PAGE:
112811.doc

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18 Apr 2012
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2011-11-28
Reason and Feeling in Modern Philosophy
A Treatise Concerning the Principles of Human Knowledge
Berkeley's View of Free Will
Think of Plato's theory of forms. Forms exist for things that are inventable. If all things are given to us
by presentation through an idea in the mind of God who projects a perceptual field and we enter it. Can
we say by extension that God limits us by experience? We are not the initiators, rather we are
experiencers.
How does Berkeley deal with the problem of evil?
The issue is trying to reconcile the properties of God with what seems to be needed for moral
responsibility. It only makes sense to talk of moral responsibility when you could have done otherwise.
The issue is, if we were determines to do x why would we be praised or blamed for it?
Leibnz asks how we can give humans free will while have a Deity that is all-knowing.
Q: can we add our own opinion to the essays?
A: You need to make your thoughtfulness and insight evident in the essay when reporting on a particular
philosophy. “Surprise” the professor with something you saw in the text (like an inconsistency,
connection, new perspective).
Berkeley and the Issue of Dualism
All things are of the mind. When I see things I see an idea. The collection of my ideas make up an object.
The object just is what I observe, touch, taste and smell and hear.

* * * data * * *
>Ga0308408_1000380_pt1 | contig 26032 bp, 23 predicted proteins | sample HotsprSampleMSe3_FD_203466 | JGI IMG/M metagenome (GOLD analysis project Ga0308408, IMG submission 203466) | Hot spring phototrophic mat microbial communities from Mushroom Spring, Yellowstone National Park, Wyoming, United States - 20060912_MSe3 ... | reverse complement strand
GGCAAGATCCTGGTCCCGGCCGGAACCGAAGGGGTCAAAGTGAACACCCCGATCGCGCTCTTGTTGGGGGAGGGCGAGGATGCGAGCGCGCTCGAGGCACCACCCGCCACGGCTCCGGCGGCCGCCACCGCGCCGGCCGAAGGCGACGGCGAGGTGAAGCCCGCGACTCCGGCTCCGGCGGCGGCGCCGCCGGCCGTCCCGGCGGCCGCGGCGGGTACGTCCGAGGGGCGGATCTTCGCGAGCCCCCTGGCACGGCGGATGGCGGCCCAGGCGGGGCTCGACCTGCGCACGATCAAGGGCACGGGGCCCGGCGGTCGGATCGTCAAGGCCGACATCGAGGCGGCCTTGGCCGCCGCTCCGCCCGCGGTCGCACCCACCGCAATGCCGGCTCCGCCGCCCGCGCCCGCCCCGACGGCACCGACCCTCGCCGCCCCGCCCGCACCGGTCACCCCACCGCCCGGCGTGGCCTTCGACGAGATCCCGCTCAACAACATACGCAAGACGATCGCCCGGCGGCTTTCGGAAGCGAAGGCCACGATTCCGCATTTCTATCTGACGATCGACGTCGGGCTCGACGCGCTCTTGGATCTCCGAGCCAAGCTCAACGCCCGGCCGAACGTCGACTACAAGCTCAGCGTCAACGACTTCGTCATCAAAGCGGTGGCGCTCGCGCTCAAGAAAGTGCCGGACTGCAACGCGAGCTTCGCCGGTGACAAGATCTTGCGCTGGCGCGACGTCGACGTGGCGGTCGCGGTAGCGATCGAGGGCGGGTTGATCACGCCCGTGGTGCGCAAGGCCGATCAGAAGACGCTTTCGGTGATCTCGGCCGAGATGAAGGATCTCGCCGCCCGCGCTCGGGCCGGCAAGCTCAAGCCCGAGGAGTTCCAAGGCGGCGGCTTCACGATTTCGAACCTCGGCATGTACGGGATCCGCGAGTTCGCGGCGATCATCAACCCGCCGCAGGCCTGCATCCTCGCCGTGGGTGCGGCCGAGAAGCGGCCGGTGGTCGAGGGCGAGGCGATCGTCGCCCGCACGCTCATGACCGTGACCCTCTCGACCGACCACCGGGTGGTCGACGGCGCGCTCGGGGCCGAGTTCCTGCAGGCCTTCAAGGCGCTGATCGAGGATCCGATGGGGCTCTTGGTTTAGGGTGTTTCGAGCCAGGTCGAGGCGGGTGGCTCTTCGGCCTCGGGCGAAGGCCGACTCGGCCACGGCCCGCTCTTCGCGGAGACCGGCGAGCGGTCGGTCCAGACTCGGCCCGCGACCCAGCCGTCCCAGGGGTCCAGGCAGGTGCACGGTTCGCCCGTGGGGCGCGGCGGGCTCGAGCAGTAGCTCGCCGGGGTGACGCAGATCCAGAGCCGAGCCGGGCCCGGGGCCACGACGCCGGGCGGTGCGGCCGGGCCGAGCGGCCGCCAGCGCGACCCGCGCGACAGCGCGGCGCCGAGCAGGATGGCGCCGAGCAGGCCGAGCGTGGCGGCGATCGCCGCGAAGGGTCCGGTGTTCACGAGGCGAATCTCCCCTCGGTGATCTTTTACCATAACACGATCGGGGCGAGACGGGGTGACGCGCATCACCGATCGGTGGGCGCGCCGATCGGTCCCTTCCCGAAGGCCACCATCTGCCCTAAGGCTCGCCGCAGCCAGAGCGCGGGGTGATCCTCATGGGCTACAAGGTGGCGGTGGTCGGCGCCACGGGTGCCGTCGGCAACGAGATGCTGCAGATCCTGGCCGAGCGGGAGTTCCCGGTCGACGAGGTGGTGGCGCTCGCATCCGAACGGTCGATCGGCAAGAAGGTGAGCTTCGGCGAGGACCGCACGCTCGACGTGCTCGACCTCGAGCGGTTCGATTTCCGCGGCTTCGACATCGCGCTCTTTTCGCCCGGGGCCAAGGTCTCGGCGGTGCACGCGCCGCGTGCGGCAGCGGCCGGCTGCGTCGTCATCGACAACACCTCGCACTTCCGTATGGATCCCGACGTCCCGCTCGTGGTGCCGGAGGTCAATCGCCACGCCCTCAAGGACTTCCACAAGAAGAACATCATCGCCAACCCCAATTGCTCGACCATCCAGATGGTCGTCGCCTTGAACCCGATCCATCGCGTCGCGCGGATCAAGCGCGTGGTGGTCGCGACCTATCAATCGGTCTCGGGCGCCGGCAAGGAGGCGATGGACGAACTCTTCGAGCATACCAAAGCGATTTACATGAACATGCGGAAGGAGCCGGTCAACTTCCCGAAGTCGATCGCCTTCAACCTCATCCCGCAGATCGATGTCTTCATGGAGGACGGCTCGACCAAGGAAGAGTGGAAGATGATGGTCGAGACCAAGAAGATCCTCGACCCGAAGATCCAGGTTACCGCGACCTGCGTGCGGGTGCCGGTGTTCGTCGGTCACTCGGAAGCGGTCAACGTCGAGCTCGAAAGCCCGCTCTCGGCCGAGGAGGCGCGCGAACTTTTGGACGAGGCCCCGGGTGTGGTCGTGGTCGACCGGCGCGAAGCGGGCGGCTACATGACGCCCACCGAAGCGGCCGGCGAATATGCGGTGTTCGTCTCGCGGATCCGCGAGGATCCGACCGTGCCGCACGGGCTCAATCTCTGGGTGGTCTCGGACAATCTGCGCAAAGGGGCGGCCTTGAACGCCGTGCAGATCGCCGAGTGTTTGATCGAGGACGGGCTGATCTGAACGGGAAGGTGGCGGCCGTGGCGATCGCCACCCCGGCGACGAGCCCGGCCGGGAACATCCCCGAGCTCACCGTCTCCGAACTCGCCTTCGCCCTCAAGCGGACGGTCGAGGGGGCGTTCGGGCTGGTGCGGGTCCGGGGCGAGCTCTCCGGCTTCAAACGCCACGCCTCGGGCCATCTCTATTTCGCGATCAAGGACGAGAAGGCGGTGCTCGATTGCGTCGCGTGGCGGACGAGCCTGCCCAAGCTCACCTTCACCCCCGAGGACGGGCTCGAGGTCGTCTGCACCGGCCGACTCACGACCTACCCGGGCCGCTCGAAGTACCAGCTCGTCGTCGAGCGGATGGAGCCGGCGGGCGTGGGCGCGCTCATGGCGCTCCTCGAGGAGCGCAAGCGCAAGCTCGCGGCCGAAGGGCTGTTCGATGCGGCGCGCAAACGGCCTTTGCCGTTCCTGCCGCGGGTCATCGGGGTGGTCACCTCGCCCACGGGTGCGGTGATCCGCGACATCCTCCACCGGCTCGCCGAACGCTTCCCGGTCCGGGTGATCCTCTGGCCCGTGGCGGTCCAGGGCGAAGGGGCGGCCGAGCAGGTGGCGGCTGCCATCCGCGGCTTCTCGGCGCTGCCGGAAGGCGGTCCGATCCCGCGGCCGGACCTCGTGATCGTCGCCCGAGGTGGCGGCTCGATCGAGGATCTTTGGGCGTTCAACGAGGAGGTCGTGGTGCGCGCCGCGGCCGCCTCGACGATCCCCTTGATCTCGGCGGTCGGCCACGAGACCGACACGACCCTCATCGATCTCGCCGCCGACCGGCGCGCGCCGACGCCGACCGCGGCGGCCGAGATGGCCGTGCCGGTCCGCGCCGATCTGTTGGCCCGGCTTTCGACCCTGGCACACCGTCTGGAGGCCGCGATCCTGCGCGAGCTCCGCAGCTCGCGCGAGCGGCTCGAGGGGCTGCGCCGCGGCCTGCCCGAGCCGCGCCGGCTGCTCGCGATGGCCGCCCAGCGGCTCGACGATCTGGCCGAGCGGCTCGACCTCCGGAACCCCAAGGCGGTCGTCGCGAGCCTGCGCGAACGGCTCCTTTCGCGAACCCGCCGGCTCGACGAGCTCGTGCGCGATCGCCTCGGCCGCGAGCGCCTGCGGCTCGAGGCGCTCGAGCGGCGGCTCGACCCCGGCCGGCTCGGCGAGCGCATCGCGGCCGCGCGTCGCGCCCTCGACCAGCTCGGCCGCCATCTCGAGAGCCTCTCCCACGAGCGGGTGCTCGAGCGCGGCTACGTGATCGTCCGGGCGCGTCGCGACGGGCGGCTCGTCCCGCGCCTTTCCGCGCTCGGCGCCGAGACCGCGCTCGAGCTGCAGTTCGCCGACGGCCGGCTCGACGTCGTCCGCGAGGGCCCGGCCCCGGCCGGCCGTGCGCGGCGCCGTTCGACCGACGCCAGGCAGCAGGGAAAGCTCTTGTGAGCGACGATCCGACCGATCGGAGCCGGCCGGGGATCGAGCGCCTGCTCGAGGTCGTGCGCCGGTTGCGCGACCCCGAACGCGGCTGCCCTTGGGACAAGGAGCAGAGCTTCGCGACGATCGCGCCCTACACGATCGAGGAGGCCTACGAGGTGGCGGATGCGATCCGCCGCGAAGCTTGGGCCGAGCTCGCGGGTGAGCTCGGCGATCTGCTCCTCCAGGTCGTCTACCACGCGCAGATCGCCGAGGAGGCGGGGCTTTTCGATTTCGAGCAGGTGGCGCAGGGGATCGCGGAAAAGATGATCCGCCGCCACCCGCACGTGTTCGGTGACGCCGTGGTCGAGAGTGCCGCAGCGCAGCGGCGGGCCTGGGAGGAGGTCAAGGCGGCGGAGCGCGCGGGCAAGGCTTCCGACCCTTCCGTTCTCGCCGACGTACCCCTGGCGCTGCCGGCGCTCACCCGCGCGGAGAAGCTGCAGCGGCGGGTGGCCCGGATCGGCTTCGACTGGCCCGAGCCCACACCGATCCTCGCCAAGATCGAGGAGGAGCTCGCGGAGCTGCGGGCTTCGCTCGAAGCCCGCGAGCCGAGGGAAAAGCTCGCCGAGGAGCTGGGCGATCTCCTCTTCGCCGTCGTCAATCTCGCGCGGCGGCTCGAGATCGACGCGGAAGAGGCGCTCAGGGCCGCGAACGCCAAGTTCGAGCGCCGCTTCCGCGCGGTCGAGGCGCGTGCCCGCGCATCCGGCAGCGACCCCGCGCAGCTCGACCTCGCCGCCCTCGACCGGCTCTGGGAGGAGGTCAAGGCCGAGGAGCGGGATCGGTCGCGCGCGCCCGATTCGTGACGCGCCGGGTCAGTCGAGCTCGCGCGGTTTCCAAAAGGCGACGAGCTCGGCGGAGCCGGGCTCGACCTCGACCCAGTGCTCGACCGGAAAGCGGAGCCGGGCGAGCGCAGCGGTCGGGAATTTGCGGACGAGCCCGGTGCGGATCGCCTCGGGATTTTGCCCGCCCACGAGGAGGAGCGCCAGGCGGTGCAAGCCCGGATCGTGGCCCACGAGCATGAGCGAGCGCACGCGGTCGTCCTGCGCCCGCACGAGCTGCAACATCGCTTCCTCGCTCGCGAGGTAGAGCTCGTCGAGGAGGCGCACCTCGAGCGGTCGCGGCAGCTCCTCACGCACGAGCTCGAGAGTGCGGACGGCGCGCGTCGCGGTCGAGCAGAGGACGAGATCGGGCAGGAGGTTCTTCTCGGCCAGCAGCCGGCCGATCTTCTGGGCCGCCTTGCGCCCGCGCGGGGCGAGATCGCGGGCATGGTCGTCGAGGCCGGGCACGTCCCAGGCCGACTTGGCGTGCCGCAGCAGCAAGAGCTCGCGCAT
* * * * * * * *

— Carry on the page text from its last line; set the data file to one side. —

The issue is we are aware of the mind from our personal case. How do I know that you have a mind like
mind? I know that from my own case, I am aware of my own thinking and understanding of my
perceptions. So when I talk about my ideas and perceptions its all of what's going on in my
consciousness. And the only way I can talk about other is special kinds of things like tables or chairs.
Page 81 pp145
A common argument:
When you speak to me in a thoughtful way in which you have exited ideas in me. That is all I can know
of what is in your mind. The thing that you use to do your perceiving, understanding, willing, imagining
and remembering is done by your own operations.
I see you writing things down. You ask a question and write and essay.
I have immediate knowledge of this book because I am aware of it
The way J.S. Mill puts it as constructing an analogical arguments. An analogical argument is a
comparison between two things. They are very common and use in daily life. Mill couches this argument
for other minds as analogical argument. It goes like this: I know in my own case that if I cut myself with
a knife I will do certain things such as stop the bleeding, disinfect my finger and get a bandaid, etc. All of
those things are observable except the pain I felt. In addition to my saying, that really hurt, I felt pain. I
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